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Marijuana measure petitions roll in

by Brian Zylstra | December 29th, 2011

I-502 co-sponsor Salvador Mungia addresses the media while pro-502 campaign director Alison Holcomb (left) and Rep. Mary Lou Dickerson (middle) listen. I-502 opponents hold signs in the background.

Sponsors of a marijuana initiative delivered what they say are roughly 341,000 signatures to our Elections Division, much more than a token effort. The initiative campaign plans to bring in 10,000 more signatures Friday, the deadline to submit signature petitions for initiatives to the Legislature.

Initiative to the Legislature 502 would authorize the state Liquor Control Board to regulate and tax marijuana for those 21 and older. If passed by voters, I-502 would decriminalize production, possession, delivery, distribution and sale of marijuana in accordance with the provisions of the new law. Sponsors say it would generate at least $215 million a year in tax revenue, roughly $80 million for the state treasury, and the rest for research, health care and related purposes.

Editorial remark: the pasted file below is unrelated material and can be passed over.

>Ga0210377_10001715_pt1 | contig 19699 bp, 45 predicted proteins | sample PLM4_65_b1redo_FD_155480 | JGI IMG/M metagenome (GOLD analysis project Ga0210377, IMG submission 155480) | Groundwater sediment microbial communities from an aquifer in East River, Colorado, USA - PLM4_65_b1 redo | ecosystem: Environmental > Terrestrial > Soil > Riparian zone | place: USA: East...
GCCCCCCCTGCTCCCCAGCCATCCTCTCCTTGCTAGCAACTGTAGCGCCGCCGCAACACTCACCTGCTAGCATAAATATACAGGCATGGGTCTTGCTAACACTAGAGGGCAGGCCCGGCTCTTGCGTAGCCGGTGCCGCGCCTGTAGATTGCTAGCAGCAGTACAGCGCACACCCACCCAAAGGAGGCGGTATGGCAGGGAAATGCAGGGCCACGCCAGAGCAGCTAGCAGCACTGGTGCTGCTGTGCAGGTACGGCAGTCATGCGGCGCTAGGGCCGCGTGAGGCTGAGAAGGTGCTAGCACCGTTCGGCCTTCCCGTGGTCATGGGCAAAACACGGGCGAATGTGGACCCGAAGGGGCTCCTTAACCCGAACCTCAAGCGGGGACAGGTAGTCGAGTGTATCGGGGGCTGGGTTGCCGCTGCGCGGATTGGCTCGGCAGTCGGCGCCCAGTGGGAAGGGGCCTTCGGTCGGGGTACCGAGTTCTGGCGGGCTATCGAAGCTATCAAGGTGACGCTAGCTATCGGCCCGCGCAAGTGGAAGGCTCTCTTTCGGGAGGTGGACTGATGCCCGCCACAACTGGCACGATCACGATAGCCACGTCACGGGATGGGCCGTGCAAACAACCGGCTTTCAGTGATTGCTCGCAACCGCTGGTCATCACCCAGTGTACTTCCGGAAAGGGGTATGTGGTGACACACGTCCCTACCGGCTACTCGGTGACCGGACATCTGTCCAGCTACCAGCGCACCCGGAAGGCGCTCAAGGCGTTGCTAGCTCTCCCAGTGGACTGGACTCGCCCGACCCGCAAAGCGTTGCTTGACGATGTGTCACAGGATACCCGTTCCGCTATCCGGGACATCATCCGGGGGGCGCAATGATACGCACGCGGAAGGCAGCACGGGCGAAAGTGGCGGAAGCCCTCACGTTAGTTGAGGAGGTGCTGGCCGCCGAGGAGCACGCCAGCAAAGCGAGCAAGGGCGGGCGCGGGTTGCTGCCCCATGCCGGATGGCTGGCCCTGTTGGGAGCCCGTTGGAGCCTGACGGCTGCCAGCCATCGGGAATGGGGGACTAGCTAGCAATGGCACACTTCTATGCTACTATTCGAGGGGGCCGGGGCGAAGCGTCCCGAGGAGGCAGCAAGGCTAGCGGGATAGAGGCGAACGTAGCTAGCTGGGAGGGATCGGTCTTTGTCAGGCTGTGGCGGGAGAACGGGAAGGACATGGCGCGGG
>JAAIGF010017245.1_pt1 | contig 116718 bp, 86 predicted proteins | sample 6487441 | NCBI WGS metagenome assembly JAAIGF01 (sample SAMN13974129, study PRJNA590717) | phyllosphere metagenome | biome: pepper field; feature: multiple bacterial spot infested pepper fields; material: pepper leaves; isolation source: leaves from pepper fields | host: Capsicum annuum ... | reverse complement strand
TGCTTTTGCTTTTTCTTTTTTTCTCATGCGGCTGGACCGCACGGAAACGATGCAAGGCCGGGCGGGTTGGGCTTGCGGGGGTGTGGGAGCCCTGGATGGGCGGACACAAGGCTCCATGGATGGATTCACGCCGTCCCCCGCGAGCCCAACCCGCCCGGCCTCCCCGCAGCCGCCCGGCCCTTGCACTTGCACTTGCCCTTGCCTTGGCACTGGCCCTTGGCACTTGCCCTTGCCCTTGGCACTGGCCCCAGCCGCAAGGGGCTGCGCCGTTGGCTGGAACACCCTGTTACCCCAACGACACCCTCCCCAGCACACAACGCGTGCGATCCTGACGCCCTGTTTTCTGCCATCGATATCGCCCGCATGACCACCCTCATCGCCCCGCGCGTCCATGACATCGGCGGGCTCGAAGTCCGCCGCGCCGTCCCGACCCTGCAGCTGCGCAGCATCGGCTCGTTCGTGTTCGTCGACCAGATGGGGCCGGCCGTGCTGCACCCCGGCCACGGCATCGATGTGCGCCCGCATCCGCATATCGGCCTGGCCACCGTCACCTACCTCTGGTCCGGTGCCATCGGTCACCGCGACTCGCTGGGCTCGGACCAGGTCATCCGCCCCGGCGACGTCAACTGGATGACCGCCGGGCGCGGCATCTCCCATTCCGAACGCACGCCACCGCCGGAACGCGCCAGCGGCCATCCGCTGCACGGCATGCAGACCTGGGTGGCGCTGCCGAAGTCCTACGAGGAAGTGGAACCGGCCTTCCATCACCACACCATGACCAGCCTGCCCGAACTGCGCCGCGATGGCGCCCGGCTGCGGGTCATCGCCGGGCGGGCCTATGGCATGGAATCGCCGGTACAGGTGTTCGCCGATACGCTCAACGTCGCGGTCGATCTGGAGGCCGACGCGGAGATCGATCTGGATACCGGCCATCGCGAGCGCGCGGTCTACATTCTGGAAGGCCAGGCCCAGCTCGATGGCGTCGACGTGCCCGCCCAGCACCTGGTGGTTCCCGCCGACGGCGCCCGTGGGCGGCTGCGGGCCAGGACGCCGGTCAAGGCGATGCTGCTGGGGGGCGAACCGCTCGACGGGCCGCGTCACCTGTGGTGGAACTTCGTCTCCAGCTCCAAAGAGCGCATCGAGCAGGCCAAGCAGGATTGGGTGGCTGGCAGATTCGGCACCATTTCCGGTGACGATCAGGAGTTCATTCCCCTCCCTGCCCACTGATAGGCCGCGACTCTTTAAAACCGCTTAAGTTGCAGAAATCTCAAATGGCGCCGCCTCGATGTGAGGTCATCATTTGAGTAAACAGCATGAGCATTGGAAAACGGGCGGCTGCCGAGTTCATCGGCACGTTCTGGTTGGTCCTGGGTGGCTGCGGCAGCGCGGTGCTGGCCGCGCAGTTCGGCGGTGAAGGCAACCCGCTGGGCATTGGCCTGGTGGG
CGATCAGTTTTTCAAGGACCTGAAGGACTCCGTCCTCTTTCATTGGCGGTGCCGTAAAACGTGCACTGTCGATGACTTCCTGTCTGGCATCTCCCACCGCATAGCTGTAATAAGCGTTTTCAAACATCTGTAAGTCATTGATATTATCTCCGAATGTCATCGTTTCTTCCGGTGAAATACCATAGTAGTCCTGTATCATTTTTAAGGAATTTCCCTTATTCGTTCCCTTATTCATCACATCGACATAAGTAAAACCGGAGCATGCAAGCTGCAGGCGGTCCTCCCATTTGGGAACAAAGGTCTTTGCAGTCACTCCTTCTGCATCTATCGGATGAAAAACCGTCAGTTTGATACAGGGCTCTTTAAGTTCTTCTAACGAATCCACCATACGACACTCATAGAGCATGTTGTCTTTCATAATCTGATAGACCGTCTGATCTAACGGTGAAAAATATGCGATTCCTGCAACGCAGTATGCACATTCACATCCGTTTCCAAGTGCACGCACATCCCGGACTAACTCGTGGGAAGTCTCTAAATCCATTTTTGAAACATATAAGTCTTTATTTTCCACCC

The number of valid signatures of registered Washington voters that the I-502 sponsors say they turned in far exceeds the minimum of 241,153 required.  The Elections Division recommends at least 320,000, to cover duplicate or invalid signatures. (The average error rate historically is 18 percent.)  That number also allows for a speedier random sample method of verifying signatures.

The Legislature has authorized the Secretary of State to establish, by rule, a random sample method to perform signature checks of initiatives and referenda.  The standards used by the Secretary are based upon a mathematical algorithm devised by a mathematics professor at the University of Washington.

Generally, a 3 percent random sample can be used when a ballot measure sponsor submits a total number of signatures that far exceeds the required minimum, meaning there is a very high reliability of this method. It’s likely that I-502 will undergo a 3 percent random sample instead of a full signature check.

Now that the signatures have been delivered, they will go to our Archives Division to be “imaged.” Once that is done, a group of about 20 checkers will start reviewing signatures. The signature check process is slated to begin Jan. 9 and should take several days, Elections Division staffers say.

If I-502 is certified, it will be submitted to the Legislature in the upcoming session.  The Legislature must do one of three things with it: Pass it into law; ignore or reject it, sending it to the fall 2012 statewide ballot; or send it and a legislative alternative to the statewide ballot next fall.

An Elections Division employee helps count the number of petition sheets that were delivered by I-502 sponsors.  

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